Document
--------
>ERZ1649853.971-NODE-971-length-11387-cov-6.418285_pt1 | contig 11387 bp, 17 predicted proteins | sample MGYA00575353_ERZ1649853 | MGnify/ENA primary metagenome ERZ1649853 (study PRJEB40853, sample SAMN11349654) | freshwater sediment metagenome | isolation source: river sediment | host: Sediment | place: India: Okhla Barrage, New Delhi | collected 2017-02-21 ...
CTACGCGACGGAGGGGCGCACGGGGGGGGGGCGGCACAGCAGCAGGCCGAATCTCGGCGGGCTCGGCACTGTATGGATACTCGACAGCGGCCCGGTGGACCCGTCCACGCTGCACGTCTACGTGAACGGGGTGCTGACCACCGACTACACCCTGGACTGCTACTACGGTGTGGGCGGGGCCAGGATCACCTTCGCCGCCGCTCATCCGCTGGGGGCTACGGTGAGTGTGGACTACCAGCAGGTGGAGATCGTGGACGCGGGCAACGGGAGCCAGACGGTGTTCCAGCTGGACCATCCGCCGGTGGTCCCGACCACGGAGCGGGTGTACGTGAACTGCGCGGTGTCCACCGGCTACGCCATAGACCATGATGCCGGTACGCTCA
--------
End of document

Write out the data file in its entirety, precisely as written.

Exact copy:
>ERZ1649853.971-NODE-971-length-11387-cov-6.418285_pt1 | contig 11387 bp, 17 predicted proteins | sample MGYA00575353_ERZ1649853 | MGnify/ENA primary metagenome ERZ1649853 (study PRJEB40853, sample SAMN11349654) | freshwater sediment metagenome | isolation source: river sediment | host: Sediment | place: India: Okhla Barrage, New Delhi | collected 2017-02-21 ...
CTACGCGACGGAGGGGCGCACGGGGGGGGGGCGGCACAGCAGCAGGCCGAATCTCGGCGGGCTCGGCACTGTATGGATACTCGACAGCGGCCCGGTGGACCCGTCCACGCTGCACGTCTACGTGAACGGGGTGCTGACCACCGACTACACCCTGGACTGCTACTACGGTGTGGGCGGGGCCAGGATCACCTTCGCCGCCGCTCATCCGCTGGGGGCTACGGTGAGTGTGGACTACCAGCAGGTGGAGATCGTGGACGCGGGCAACGGGAGCCAGACGGTGTTCCAGCTGGACCATCCGCCGGTGGTCCCGACCACGGAGCGGGTGTACGTGAACTGCGCGGTGTCCACCGGCTACGCCATAGACCATGATGCCGGTACGCTCA